Reddi Wip: "We've received some questions about our advertising presence on the O'Reilly Factor. We are removing the show from our advertising plans."

Southern New Hampshire University: "In light of recent allegations, SNHU has pulled all advertising from The O'Reilly Factor. As a University, we value diversity, inclusion, and respect for all, and we take every measure to ensure our advertising is consistent with our core values."

BeenVerified: "At this time, we're pulling our advertisements on The O'Reilly Factor. We continually monitor our advertising to make sure it aligns with our company values."

Consumer Cellular: "We can confirm that Consumer Cellular has removed our advertising from 'The O'Reilly Factor' show."

Peloton: The cycle company stated "Peloton has currently suspended advertising on The O'Reilly Factor in light of the recent allegations against the show's host, which are in direct opposition to our company's core values."

Infiniti: "INFINITI has chosen to reallocate our resources to other time slots due to recent allegations."

Land Rover: "In light of the current situation, The O'Reilly Factor is not a positive environment for advertising our products and thus we are not allocating any ads to the program."

Next Day Blinds: "Our ads have been pulled from 'The O'Reilly Factor.'"

Mahindra: The car company said on Twitter "Mahindra has ceased all advertising on the O'Reilly Factor.

Bristol Myers Squibb: The company will no longer be selling ads on The O'Reilly Factor.

Liberty Mutual: The company said on Twitter "Please know we don't advertise on this show. Our ad ran inadvertently and The company said on Twitter "Please know we don't advertise on this show. Our ad ran inadvertently and we're working to address it."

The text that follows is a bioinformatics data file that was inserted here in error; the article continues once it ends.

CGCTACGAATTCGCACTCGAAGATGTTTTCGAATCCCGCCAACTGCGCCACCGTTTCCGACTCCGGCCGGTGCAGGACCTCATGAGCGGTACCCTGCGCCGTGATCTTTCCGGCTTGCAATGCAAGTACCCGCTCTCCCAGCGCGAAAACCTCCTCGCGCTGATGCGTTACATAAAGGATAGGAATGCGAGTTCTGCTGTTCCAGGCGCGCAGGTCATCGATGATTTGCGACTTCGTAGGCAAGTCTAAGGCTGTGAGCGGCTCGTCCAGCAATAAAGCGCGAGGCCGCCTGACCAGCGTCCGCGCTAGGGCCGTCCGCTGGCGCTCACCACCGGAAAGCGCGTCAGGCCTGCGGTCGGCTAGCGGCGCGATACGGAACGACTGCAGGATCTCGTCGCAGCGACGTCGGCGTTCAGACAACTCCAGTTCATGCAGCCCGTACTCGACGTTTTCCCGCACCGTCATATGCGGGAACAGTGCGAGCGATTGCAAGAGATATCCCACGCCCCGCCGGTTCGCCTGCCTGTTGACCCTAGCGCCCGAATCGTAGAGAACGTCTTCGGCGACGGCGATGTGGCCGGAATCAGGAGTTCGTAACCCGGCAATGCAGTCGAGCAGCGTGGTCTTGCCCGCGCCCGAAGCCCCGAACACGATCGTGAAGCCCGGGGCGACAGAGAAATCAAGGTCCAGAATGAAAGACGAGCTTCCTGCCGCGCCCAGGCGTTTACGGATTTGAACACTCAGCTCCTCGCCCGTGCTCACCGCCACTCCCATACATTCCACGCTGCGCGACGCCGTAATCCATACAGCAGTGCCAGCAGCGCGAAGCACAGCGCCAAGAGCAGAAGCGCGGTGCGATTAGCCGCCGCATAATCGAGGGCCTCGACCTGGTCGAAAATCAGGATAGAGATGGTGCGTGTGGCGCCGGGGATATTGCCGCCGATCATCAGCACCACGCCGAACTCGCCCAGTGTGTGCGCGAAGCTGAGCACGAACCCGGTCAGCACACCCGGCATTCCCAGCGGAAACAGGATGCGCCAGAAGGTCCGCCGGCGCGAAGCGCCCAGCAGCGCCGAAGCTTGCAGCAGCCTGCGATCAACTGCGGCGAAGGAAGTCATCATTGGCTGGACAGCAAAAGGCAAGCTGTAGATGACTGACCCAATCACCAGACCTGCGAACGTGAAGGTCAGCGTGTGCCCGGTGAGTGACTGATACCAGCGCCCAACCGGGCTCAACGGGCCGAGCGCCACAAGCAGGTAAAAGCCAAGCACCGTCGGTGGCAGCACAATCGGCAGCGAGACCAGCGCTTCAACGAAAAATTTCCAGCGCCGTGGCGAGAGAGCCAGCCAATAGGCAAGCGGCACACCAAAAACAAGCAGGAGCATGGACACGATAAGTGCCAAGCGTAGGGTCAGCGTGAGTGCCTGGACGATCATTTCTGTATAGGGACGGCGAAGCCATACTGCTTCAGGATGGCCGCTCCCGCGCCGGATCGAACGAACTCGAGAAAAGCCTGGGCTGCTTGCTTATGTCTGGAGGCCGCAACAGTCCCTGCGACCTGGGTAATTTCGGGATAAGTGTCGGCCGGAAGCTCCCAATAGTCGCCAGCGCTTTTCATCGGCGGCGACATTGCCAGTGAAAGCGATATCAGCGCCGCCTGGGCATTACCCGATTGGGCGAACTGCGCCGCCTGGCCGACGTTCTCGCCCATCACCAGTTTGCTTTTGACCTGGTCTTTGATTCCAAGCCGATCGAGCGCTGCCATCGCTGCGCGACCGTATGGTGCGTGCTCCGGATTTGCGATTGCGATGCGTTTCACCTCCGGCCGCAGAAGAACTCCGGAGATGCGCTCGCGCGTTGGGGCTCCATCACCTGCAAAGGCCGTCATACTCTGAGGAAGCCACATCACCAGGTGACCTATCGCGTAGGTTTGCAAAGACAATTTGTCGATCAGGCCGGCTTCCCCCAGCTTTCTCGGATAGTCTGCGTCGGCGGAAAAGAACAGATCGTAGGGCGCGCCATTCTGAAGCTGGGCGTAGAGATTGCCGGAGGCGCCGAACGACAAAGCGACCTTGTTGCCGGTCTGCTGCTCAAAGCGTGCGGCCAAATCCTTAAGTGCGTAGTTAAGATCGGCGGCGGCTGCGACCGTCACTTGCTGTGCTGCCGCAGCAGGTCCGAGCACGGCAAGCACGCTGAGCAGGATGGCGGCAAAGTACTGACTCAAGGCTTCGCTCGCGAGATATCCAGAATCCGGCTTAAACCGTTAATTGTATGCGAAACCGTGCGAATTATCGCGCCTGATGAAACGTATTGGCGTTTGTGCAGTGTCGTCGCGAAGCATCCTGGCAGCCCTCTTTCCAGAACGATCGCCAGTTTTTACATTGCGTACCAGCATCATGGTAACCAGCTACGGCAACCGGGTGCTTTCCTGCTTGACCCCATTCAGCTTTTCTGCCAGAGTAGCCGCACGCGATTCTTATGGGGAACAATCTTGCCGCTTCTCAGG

Moberg Pharma AB: "We instructed our media agency to drop it immediately. We have a comprehensive media schedule across many cable TV programs."

Mattress Firm: "We've instructed Fox News not to air any future paid or ADU units during the program"

This post is updating with the latest statements. The original post was published on April 4 at 7:20a.m.

Featured

These truckers are helping Silicon Valley to automate their jobs

Starsky Robotics

Bloomberg Businessweek profiles startup Starsky Robotics, which is using machine learning to train its semi-trailer trucks to one day be completely self-driving. Starsky is earning revenue hauling loads while it tests its self-driving technology, but because its vehicles are still in beta, they are manned by a truck driver and an AI specialist for safety and research purposes.

The arrangement makes for strange bedfellows, as the folks who drive trucks and those in cutting-edge computer science tend to live worlds apart, culturally speaking. But apart from being a sociologically revealing portrait of America in 2017, Starsky's staff might also foreshadow changes to the workplace that will arrive in other industries in the years to come.

  • Though long-haul employment is plentiful — there are 3.5 million trucker jobs in the U.S. — it's grueling and low-paid work, contributing to turnover rates of 71% a year, according to American Trucking Associations.
  • Starsky is training drivers to operate trucks remotely, with software that enables monitoring of up to three trailers at a time.
  • This makes it economical to pay above-market wages for the most reliable workers.
But more efficiency means there won't be room to train every would-be truck driver to monitor the algorithms doing their old job. What's more, labor-backed campaigns to stop companies from adopting and governments from funding self-driving car technologies have begun to sprout in recent months.
Featured

The Economist goes after India’s “nationalist firebrand” PM

AP

The Economist cover story about Narendra Modi, India's PM, argues he's "a nationalist firebrand."

Modi "is more energetic than his predecessor, the stately Manmohan Singh, launching glitzy initiatives on everything from manufacturing to toilet-construction. But he has not come up with many big new ideas of his own ...